UNSUNG HERO OF THE MONTH – JOE BEEDEN
He cuts hair for his other job. The one job that gets him in this column involves more than helping people avoid a bad hair day. It involves him helping fighters avoid several bad days all round, at their office – the square ring.
Hailing from Swindon, Joe Beeden has been yet another reliable journeyman fighting on the circuit. His current record of 77 fights, 2 wins and a draw, leaves 72 defeats or learning curves that the likes of Monty Ogilvie, Stephen Tiffney and Reece Belotti have been through at the fists of Busy Bee Beeden.
Stopping Southport’s very own Mike Robinson in 2014 may have been his first professional victory but Beeden has always had winning in his mentality. Winning the fight in the 3rd round was something that whetted his appetite for much more. “It was a great, great experience especially knocking him down.” He remarked to the local press afterwards. You see, Beeden was not taking on any old journeyman, Robinson had fought for the English title and had been in the ring for one of the Prizefighter Matchroom tourneys; it was a distinguished scalp for Beeden to take.
It was however a brief flirtation with what could have been, possibly fuelled by the desire of a local reporter to have a worthy enough local news “story” however the fact was that Joe Beeden was already one of the country’s best known professional journeyman in the business.
Beeden began his career in the ring with another journeyman, Sid Razak. It was a fight that ought to have gone Beeden’s way: it didn’t. Kazak, at the time had lost 103 fights and that night was destined not to lose number 104.
It wasn’t long before Beeden was being asked to come out and play twice a month in the professional ranks and that was far more profitable than trying to resurrect a career that was gathering losses like confetti at a wedding.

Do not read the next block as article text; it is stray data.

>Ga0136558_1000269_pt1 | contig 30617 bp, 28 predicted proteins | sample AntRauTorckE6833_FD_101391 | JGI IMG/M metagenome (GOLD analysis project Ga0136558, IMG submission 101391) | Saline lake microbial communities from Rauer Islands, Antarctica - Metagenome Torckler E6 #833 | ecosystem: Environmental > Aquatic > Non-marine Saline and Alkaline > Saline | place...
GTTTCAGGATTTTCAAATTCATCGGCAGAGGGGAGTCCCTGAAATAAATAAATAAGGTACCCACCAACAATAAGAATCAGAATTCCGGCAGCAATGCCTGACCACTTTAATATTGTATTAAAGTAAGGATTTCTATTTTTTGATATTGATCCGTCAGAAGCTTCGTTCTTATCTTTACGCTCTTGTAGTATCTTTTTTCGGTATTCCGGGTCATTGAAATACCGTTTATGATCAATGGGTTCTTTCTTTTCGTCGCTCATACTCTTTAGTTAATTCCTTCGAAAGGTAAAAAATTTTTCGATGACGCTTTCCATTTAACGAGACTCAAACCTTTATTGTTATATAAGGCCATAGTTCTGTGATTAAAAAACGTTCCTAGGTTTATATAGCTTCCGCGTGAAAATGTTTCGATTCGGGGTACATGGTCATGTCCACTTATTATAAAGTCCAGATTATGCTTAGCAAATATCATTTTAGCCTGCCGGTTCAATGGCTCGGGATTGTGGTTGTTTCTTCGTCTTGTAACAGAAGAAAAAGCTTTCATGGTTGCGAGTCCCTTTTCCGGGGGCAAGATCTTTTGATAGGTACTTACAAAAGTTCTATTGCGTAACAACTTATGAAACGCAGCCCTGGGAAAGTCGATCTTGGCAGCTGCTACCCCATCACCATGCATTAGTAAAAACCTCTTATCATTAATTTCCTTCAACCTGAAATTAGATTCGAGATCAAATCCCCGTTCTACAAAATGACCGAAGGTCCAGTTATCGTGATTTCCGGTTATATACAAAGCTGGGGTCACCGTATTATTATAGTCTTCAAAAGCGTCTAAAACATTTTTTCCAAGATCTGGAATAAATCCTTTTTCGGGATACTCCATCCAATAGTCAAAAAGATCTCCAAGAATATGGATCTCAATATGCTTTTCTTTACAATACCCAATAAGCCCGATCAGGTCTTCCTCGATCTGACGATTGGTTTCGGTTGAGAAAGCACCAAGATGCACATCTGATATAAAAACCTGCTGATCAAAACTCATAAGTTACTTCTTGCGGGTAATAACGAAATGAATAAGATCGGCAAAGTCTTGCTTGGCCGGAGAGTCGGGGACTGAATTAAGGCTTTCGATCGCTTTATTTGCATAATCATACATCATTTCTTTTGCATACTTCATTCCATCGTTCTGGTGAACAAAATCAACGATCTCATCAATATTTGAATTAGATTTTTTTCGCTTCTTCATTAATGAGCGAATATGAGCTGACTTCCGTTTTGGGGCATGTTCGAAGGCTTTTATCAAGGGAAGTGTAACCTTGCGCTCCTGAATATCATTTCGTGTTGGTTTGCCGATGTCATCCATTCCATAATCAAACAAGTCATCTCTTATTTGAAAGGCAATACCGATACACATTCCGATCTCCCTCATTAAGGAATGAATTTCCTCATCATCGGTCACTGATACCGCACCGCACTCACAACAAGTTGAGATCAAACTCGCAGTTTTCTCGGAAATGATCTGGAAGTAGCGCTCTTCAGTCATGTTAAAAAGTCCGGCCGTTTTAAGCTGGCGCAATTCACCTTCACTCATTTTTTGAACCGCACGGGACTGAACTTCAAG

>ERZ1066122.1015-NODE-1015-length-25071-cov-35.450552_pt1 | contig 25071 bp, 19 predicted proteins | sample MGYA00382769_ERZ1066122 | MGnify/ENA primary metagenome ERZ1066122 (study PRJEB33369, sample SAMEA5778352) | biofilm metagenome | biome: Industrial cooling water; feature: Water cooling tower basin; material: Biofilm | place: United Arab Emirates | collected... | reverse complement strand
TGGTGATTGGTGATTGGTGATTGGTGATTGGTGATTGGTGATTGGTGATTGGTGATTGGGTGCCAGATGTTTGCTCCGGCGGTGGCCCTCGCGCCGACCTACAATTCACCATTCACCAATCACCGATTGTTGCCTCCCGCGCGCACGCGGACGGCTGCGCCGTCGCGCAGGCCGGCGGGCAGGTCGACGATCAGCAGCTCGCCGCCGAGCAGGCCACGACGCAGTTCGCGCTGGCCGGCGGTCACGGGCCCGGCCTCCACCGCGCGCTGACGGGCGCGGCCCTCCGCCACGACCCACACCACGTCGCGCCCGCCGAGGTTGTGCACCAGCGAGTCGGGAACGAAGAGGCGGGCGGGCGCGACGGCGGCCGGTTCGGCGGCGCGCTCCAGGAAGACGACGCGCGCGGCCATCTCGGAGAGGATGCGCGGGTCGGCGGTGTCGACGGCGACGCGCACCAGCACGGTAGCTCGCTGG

His 10th fight was that Robinson encounter and afterwards Robinson was to retire; Beeden probably had the British Boxing Board of Control off his back for a while. The Board tend to get antes when a fighter suffers a stoppage or knockdown.
The professional danger of getting stopped – you end up suspended by the Board for a period of time thereafter – came a knocking two years after turning pro when he fought dangerous prospect, Zelfa Barret in Barrett’s 15th fight.
Beeden was knocked out in the first round.
Being stopped is not a good habit for a journeyman and it is not on that Beeden got into. In his 77 professional career fights he has been stopped on only 4 occasions.
Beeden, though does not just depend upon boxing for his cash. A trained hairdresser he runs his own business and supplements his earnings from boxing. He has already got a few bookings in the diary for 2020 with an appearance due in February in Belfast against Ruairi Dalton and then in March in against Joe Underwood Hughes in Nottingham. Small hall fare, perhaps but big opportunities for both young lads – who have 3 pro fights between them – to learn from a true master.